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The Wall Street Journal Guide to Information Graphics: The Dos and Don'ts of Presenting Data, Facts, and Figures Paperback – December 16, 2013
"Rebound" by Kwame Alexander
Don't miss best-selling author Kwame Alexander's "Rebound," a new companion novel to his Newbery Award-winner, "The Crossover,"" illustrated with striking graphic novel panels. Pre-order today
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“An essential reference for anyone who needs to effectively convey quantitative information using graphs. Everyone will learn something from reading this book.”
- Joseph Tracy, executive vice president and director of research, Federal Reserve Bank of New York
“Dona Wong’s outstanding new book artfully blends lessons on data analysis and graphic design. She shows us how to make our complex, confusing graphs and presentations both simple and powerful.”
- Peter Tufano, Coleman Professor of Financial Management, Harvard Business School
“Dona Wong’s professional advice advances the art of information graphics.”
- Gene Zelazny, director of visual communications, McKinsey & Company
“We live in an increasingly data-driven world, and Dona Wong does a masterful job of explaining how to make data come alive and tell the truth in an engaging way.”
- Mark Zandi, chief economist, Moody’s Economy.com
From the Back Cover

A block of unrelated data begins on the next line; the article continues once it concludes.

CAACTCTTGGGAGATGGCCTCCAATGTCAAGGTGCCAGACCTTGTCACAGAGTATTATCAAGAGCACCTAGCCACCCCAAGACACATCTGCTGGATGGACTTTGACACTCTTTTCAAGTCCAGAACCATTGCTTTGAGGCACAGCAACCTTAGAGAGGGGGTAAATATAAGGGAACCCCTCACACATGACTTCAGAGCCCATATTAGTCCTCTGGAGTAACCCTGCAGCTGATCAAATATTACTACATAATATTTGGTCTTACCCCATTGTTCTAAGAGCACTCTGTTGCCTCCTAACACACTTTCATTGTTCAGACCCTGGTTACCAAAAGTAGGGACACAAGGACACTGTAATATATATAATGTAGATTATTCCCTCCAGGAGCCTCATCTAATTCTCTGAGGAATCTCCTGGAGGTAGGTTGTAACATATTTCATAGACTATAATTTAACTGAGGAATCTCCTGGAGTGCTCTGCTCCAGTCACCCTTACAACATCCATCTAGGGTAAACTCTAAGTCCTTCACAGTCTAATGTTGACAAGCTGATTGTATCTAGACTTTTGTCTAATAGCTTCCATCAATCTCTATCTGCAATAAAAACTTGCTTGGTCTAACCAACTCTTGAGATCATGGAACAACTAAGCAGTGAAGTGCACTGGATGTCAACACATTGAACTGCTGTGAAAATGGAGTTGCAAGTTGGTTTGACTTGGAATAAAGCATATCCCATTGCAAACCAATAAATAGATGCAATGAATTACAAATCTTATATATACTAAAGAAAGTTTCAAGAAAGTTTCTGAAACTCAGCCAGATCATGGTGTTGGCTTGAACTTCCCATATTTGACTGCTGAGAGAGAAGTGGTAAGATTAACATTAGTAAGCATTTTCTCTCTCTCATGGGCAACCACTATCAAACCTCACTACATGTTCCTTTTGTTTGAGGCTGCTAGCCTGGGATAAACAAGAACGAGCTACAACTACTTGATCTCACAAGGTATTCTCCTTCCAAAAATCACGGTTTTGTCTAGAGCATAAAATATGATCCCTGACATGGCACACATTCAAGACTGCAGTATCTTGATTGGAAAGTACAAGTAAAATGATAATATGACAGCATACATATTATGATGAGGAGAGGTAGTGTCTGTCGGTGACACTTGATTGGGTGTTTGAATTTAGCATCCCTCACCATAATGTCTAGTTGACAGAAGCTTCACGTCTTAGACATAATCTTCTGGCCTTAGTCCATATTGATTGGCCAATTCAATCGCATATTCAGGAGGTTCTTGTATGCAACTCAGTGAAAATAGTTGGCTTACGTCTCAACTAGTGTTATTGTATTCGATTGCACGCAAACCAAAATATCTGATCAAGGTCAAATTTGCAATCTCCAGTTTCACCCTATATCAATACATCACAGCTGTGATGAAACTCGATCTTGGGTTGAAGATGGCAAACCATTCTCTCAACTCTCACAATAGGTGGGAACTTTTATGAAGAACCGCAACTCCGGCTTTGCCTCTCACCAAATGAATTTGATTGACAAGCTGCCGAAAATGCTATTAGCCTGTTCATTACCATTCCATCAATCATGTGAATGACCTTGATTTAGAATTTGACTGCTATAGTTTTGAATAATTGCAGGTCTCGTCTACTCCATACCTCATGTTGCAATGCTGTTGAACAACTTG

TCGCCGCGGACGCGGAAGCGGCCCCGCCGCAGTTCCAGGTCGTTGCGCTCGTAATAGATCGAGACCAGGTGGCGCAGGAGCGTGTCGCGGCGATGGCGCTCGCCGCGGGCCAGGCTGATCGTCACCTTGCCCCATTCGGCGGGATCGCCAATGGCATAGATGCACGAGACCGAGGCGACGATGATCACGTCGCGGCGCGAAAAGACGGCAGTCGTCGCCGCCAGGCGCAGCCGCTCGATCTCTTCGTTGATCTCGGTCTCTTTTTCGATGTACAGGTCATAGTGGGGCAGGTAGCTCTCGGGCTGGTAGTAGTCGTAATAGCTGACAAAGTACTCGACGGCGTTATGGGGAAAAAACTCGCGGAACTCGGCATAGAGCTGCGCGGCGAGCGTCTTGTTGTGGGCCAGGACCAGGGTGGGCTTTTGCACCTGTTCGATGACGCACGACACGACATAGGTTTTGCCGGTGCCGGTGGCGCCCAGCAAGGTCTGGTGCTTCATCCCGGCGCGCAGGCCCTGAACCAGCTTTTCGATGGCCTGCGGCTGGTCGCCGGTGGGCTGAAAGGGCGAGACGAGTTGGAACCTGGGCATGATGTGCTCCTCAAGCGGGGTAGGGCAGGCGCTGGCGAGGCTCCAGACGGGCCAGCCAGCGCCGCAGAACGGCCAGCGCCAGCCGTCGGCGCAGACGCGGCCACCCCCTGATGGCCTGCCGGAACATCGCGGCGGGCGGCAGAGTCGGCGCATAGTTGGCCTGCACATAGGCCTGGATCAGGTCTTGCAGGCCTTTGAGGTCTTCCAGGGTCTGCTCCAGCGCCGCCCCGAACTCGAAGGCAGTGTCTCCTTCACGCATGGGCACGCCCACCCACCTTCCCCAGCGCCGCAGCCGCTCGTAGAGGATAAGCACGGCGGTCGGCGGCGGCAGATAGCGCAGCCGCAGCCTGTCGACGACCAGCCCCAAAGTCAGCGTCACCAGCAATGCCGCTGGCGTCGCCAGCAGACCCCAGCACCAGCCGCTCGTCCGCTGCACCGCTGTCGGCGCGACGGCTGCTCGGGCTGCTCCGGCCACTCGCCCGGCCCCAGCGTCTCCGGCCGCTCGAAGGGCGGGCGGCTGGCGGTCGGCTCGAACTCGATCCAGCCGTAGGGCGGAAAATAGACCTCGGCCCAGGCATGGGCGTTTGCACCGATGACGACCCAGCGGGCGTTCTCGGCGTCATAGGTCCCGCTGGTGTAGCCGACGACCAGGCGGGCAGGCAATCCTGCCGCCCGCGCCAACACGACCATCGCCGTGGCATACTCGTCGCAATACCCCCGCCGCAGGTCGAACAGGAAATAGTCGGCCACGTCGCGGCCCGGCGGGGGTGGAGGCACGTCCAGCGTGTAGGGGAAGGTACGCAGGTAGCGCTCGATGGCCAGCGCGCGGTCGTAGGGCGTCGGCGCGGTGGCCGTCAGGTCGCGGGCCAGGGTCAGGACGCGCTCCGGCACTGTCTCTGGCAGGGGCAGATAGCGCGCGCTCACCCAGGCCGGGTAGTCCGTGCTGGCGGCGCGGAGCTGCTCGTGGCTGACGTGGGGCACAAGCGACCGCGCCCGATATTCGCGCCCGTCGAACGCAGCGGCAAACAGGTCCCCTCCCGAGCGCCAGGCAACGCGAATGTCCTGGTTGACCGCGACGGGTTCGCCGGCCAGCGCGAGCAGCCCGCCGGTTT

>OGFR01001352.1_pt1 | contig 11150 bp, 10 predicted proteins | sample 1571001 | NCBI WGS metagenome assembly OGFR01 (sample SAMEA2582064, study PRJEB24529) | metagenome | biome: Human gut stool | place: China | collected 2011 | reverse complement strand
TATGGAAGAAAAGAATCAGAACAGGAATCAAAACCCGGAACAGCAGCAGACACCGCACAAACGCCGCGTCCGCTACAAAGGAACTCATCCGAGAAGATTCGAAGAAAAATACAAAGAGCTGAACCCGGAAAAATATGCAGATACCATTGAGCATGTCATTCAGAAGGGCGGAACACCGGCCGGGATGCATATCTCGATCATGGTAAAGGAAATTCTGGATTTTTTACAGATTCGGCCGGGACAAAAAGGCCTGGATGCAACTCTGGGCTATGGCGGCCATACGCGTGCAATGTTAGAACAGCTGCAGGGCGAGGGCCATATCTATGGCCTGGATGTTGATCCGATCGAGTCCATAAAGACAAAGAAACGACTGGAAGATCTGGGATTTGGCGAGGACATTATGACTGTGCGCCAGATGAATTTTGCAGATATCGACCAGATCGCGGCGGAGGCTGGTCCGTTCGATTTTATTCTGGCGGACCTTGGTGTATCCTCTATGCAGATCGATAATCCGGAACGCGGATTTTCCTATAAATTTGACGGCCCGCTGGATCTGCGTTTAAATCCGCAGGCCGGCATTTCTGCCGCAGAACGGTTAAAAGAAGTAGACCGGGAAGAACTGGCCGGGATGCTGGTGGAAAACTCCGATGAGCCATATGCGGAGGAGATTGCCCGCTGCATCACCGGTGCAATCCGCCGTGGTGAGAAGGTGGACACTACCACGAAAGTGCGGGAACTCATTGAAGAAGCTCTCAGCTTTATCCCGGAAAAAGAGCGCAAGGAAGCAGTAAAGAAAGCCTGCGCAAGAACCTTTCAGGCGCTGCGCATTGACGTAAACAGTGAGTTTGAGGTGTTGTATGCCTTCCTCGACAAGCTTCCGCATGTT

Advance Praise for The Wall Street Journal Guide to Information Graphics:
“An essential reference for anyone who needs to effectively convey quantitative information using graphs. Everyone will learn something from reading this book.”―Joseph Tracy, executive vice president and director of research, Federal Reserve Bank of New York
“We live in an increasingly data-driven world, and Dona Wong does a masterful job of explaining how to make data come alive and tell the truth in an engaging way.”―Mark Zandi, chief economist, Moody’s Economy.com
“Dona Wong’s professional advice advances the art of information graphics.”―Gene Zelazny, director of visual communications, McKinsey & Company
“Software has made it wonderfully easy to produce graphs and charts to illustrate everything from your company’s capital expenditures to your daughter’s science project. Trouble is, the software won’t stop you from making bad graphics. This book will.”―Paul Steiger, editor in chief of ProPublica, former managing editor of The Wall Street Journal
“Dona Wong’s outstanding new book artfully blends lessons on data analysis and graphic design. She shows us how to make our complex, confusing graphs and presentations both simple and powerful.”―Peter Tufano, Sylvan C. Coleman Professor of Financial Management, Harvard Business School
“An invaluable tool for people from all walks of life―not just designers. Dona Wong has created a practical, clearly illustrated guide that demonstrates information design principles and techniques through numerous dos and don’ts.”―Alan Siegel, chairman and CEO, Siegel+Gale, and best-selling author of The Wall Street Journal Guide to Understanding Money and Markets --This text refers to an out of print or unavailable edition of this title.
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Further, the author's approach is somewhat naive. A good graphics professional can take a data set and use it to make both (1) a graphic showing significant change, and also (2) a different graphic showing little change at all. This book flatly disagrees, and argues that one data set can only support one conclusion, and that one conclusion must be shown in one certain way. Were that argument in fact correct, scientists would all agree on everything, investment analysts would all have the same recommendations, etc.